Jim Morrison always wanted to be a writer. A year before he died in 1971, the Doors singer even told an interviewer he thought poetry, not music, was the ultimate art form. But rock ‘n’ roll stardom got in the way.
On Tuesday, his estate releases “The Collected Works of Jim Morrison,” an anthology of his poems, journals, film treatments and lyrics, roughly half of which is previously unreleased or revised material and mostly drawn from over 30 notebooks in the estate’s vault. The release also includes an audiobook, with punk-rock pioneer Patti Smith and others reciting his experimental, abstract verse, and Morrison himself in the studio recording material for a poetry album that he never finished.
The nearly-600 page “Collected Works” is an attempt to bolster Morrison’s literary reputation, setting him up as an unconventional poet inspired by the Beat generation. Critics have long debated the merits of Morrison’s poetry. Some called his work amateurish or pretentious. It’s unlikely his writing would receive the attention it does were it not for the popularity of The Doors, whose success also owed much to guitarist Robby Krieger’s songwriting and the contributions of keyboardist Ray Manzarek and drummer John Densmore.
Others have talked about Morrison’s influence. Patti Smith, who has successfully combined musical and literary fame herself, has called him “one of our great poets.”
“He was way more than just a singer. He was writing, from forever. He was always writing,” says Anne Morrison Chewning, Morrison’s younger sister and a co-executor of the Morrison estate. She worked on the project with Frank Lisciandro, 78, a filmmaker and close friend of Morrison’s in the 1960s. Ms. Chewning says she wanted people to “see him in his entirety.”
Morrison’s interest in writing started when he was a child whose military family moved every year or two. He didn’t play an instrument—he and his sister took one year of piano lessons but gave up, according to Ms. Chewning, 74, a retired schoolteacher who lives near Santa Barbara. Instead, Morrison read Albert Camus and Friedrich Nietzsche and filled pages of a ledger with prose poems, short plays and other musings.
After attending college in Florida, Morrison moved to Los Angeles to study film, another major interest, and met Ray Manzarek, with whom he formed The Doors in 1965. (Manzarek died in 2013.) Morrison wasn’t a natural performer initially; he stood with his back to the audience, much as when the band rehearsed. “He then realized that the audience has something to do with it,” Robby Krieger says.
As the band’s fame exploded in 1967 with their albums “The Doors” and “Strange Days,” they tapped Morrison’s poetry for material, even whole songs. One of his high school poems, “Horse Latitudes,” surfaces on “Strange Days,” for example.
Yet the band began to struggle creatively due to Morrison’s growing alcoholism. During the making of 1968’s “Waiting for the Sun” album, his “The Celebration of the Lizard,” an ambitious rock-poem intended to fill one side of an LP and included in the “Collected Works,” didn’t pan out. Morrison and his bandmates thought the composition felt pieced-together, since it hadn’t been chiseled onstage like their previous epics “The End” and “When the Music’s Over.”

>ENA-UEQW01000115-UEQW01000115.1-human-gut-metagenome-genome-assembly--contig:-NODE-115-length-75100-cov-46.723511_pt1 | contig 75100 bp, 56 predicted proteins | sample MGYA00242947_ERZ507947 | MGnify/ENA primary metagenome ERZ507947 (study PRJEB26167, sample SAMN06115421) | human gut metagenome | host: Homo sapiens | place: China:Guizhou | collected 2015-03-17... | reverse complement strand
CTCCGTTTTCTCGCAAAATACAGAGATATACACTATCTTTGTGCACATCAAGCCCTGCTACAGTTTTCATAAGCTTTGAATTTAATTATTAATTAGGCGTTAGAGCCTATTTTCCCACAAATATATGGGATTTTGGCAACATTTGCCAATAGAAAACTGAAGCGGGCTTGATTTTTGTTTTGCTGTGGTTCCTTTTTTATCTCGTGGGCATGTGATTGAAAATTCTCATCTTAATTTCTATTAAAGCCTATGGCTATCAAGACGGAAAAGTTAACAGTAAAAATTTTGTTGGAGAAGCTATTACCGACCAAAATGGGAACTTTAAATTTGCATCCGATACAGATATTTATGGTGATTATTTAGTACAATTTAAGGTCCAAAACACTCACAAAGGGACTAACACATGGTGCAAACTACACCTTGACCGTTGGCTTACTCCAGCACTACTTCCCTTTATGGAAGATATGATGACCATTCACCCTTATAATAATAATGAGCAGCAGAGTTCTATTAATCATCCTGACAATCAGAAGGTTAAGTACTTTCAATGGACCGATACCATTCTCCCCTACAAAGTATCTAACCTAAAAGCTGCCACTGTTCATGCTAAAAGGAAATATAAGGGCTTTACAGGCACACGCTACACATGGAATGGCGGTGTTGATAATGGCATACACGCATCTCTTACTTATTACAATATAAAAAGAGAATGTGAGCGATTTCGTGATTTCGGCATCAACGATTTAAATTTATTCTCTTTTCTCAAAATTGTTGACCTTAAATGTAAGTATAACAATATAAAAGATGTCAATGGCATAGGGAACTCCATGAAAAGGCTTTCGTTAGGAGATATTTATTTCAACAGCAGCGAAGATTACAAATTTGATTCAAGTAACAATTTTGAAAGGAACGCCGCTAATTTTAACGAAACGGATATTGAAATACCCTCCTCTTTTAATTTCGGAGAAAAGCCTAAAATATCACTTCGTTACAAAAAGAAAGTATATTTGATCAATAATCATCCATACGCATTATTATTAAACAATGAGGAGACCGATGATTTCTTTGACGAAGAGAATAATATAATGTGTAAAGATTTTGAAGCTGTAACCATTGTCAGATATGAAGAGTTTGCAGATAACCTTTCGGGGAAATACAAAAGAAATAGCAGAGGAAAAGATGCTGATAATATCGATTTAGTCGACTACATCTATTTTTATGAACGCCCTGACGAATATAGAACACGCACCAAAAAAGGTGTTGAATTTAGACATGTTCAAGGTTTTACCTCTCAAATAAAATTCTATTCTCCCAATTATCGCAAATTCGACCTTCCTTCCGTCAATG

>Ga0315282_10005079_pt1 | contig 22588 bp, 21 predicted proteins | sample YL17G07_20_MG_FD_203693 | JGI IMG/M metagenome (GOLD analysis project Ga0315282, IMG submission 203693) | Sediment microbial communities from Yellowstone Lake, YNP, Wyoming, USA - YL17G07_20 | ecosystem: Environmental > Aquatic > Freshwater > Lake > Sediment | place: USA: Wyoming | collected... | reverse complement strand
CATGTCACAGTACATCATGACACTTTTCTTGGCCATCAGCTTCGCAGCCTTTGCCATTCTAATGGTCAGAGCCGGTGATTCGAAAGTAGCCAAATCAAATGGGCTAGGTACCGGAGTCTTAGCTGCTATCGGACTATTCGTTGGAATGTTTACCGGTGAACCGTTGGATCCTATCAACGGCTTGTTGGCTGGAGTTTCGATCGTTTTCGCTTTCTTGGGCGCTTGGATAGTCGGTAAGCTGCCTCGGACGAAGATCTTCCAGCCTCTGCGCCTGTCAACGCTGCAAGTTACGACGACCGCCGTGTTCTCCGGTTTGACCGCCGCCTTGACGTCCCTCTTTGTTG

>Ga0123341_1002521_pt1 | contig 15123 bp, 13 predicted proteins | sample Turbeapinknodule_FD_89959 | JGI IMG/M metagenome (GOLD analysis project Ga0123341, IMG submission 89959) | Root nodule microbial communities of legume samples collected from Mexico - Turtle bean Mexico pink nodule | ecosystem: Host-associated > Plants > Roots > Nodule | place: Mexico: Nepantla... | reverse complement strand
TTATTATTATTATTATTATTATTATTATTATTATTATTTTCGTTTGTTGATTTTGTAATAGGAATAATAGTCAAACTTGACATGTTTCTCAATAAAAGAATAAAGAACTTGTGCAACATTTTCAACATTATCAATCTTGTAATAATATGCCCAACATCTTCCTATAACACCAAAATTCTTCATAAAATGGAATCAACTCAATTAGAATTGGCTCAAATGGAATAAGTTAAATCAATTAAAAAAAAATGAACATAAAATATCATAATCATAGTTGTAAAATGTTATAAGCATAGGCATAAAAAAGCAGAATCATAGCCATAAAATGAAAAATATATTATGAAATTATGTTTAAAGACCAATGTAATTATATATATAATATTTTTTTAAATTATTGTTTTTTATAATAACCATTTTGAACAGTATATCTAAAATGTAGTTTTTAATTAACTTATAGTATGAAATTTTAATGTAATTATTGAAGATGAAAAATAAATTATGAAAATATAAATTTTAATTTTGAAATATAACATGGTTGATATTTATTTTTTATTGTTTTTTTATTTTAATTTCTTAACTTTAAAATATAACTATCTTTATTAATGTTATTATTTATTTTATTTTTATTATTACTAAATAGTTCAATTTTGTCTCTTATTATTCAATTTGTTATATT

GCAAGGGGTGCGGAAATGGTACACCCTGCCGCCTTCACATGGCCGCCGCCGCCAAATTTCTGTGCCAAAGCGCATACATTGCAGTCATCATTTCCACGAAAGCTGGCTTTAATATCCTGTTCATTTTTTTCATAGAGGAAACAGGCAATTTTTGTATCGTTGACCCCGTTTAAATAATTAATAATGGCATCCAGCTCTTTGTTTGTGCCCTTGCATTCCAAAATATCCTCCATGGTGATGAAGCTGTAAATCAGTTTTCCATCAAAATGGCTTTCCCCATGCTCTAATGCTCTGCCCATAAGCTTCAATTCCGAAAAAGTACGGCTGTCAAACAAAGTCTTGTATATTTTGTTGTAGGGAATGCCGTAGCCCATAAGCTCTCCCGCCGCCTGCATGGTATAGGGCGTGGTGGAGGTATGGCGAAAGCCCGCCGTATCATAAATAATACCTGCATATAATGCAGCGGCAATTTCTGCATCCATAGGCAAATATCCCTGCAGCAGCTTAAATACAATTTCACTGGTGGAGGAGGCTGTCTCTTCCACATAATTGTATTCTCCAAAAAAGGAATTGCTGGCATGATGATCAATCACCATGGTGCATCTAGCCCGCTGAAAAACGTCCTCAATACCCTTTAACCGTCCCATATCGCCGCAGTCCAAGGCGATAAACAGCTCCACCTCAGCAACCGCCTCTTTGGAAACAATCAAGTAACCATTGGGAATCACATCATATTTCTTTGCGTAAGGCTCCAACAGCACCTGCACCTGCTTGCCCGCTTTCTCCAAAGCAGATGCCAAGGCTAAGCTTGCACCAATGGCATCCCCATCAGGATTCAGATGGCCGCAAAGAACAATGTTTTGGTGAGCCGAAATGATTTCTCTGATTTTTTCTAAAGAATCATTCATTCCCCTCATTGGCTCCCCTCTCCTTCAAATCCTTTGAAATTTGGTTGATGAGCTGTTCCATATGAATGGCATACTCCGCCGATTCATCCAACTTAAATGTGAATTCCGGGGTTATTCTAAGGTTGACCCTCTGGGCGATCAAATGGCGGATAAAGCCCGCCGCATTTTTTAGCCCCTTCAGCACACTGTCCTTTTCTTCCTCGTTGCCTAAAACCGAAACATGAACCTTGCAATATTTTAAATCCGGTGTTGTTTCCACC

In 1969, Morrison tried to make space for his writing, taking advice from the late Beat poet Michael McClure. He self-published poems and published in literary and music magazines under the name James Douglas Morrison. He worked on films and made plans for the band’s label, Elektra Records, to release a poetry album. In 1970, Simon & Schuster delighted Morrison by publishing a collection of his writings, “The Lords and the New Creatures.” But he was also dealing with the legal fallout of charges related to his antics at a Miami concert. “Jim got tired of being the pop star,” Mr. Krieger says. “He felt that it was damaging his real desire, which was to be known as a poet.”
After 1970’s “Morrison Hotel” and 1971’s “L.A. Woman”—albums that are considered a return to form and fulfilled the band’s contract with Elektra—Morrison took a break from music and tried to reduce his drinking by going to Paris with his girlfriend, Pamela Courson. He died of heart failure there on July 3, 1971 at the age of 27.
Courson, to whom Morrison left everything in his will, returned to the U.S. with many of his notebooks. But when she too died, in 1974, from a heroin overdose, her family received control of Morrison’s estate. The Courson and Morrison families fought legally over the estate, but eventually agreed to a split. Ms. Chewning became co-executor in 2009 and started digging into the vault of Morrison’s writings.
It was then that she came across a list called “Plan for Book,” written in Morrison’s hand. “There was no argument about how we were going to lay out the book,” says Jeff Jampol, who manages both The Doors and the Jim Morrison estate. “Jim told us.”
Mr. Lisciandro, who had worked previously with the Coursons to publish two of Morrison’s posthumous poetry books, saw potential for a bigger project; he found and collected the materials for the manuscript, having helped locate and photocopy additional notebooks outside of the estate’s possession. (It is possible another Paris notebook remains at large.)
He also assembled an autobiographical poem of sorts using lines from Morrison’s notebooks, including some that suggest regret and a desire for a fresh start: “Milton’s youth—will I get a chance to write my Paradise Lost,” Morrison writes.
Asked if the public misunderstood Morrison, Mr. Krieger says, “Yeah, I think so.” But he then added: “He misunderstood himself.”
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